eTheses Repository

Restructuring debate and reform in the criminal law: element analysis

Child, John James (2011)
Ph.D. thesis, University of Birmingham.

Loading
Child_11_PhD.pdf
PDF (2126Kb)

Restricted to Repository staff only until 01 January 2020.

Abstract

This thesis explores the structure of the criminal law and, in particular, the structural device of element analysis. Building upon the classical actus reus/mens rea distinction, element analysis further sub-divides both parts of an offence into acts, circumstances and results. In doing so, element analysis offers advantages within the criminal law, both as a structure for legal discussion and analysis, and as a structure for law reform. In relation to the latter, recent reform of inchoate assisting and encouraging (as well as a range of Law Commission recommendations) has made use of element analysis to structure the reform of the general inchoate offences, requiring different levels of fault in relation to different offence elements. However, despite the increasingly important role played by element analysis, it remains a controversial device. Critics have exposed a lack of objectivity within the separation of elements, and an unacceptable level of complexity, particularly in relation to assisting and encouraging. Accepting much of their criticism, but rejecting the viability of the alternatives offered, this thesis therefore seeks to reinterpret and remodel element analysis in order to realise its potential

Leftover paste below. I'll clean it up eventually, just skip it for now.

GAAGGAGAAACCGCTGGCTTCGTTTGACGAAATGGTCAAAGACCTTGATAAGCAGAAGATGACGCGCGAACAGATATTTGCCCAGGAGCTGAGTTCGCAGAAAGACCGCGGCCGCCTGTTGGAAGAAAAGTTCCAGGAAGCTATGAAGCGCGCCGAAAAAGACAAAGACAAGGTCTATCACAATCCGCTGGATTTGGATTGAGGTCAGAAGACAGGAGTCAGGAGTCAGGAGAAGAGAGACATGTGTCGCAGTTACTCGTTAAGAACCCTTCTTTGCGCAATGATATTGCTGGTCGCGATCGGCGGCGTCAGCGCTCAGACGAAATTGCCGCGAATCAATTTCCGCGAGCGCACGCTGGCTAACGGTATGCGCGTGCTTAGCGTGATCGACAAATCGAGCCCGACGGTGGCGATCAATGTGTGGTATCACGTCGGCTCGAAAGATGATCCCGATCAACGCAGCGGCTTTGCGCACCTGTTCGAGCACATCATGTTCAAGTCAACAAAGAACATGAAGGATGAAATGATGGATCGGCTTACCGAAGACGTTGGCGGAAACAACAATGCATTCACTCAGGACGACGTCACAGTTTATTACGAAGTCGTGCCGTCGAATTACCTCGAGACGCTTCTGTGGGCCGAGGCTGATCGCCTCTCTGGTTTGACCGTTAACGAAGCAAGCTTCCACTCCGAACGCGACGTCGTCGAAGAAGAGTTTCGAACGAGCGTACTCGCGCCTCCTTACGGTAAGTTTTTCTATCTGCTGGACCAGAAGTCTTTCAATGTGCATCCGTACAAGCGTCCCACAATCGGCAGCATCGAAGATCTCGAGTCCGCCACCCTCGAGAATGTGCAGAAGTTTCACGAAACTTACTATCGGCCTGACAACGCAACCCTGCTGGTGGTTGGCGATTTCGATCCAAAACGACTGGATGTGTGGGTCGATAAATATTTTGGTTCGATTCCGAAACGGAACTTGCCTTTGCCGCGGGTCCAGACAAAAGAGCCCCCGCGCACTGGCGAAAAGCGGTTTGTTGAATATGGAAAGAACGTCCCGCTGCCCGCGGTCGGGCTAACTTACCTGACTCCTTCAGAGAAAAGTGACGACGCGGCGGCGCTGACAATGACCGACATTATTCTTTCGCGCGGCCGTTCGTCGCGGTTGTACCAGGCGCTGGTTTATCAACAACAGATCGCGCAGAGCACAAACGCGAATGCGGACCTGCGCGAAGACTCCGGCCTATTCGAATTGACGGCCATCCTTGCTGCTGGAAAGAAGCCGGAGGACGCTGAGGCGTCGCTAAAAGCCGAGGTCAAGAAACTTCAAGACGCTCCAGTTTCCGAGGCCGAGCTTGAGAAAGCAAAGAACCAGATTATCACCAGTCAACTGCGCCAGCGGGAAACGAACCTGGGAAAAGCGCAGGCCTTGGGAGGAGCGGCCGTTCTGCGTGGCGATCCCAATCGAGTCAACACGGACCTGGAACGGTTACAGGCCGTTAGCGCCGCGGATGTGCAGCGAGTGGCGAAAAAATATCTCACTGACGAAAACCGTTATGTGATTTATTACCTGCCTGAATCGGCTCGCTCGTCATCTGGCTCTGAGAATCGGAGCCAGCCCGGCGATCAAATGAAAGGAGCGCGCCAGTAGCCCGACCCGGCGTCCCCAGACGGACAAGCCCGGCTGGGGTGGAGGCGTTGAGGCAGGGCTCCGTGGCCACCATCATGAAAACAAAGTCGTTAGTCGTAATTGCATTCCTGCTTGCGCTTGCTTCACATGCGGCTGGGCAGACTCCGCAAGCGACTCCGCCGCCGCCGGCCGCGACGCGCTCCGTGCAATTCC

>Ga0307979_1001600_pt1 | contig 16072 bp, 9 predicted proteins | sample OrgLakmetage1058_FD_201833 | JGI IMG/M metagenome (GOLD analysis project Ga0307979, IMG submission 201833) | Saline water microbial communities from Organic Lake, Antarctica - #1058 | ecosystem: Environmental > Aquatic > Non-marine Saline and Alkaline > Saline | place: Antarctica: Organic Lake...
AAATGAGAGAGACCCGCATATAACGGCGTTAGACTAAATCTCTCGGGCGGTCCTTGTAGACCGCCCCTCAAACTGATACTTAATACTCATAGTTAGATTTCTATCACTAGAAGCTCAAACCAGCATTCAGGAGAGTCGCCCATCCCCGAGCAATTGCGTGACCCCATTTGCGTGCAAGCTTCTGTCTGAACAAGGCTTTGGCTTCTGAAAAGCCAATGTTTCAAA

Type of Work:Ph.D. thesis.
Supervisor(s):Shute, Stephen and Cryer, Robert
School/Faculty:Colleges (2008 onwards) > College of Arts & Law
Department:School of Law
Subjects:KD England and Wales
Institution:University of Birmingham
ID Code:1725
This unpublished thesis/dissertation is copyright of the author and/or third parties. The intellectual property rights of the author or third parties in respect of this work are as defined by The Copyright Designs and Patents Act 1988 or as modified by any successor legislation. Any use made of information contained in this thesis/dissertation must be in accordance with that legislation and must be properly acknowledged. Further distribution or reproduction in any format is prohibited without the permission of the copyright holder.
Export Reference As : ASCII + BibTeX + Dublin Core + EndNote + HTML + METS + MODS + OpenURL Object + Reference Manager + Refer + RefWorks
Share this item :
QR Code for this page

Repository Staff Only: item control page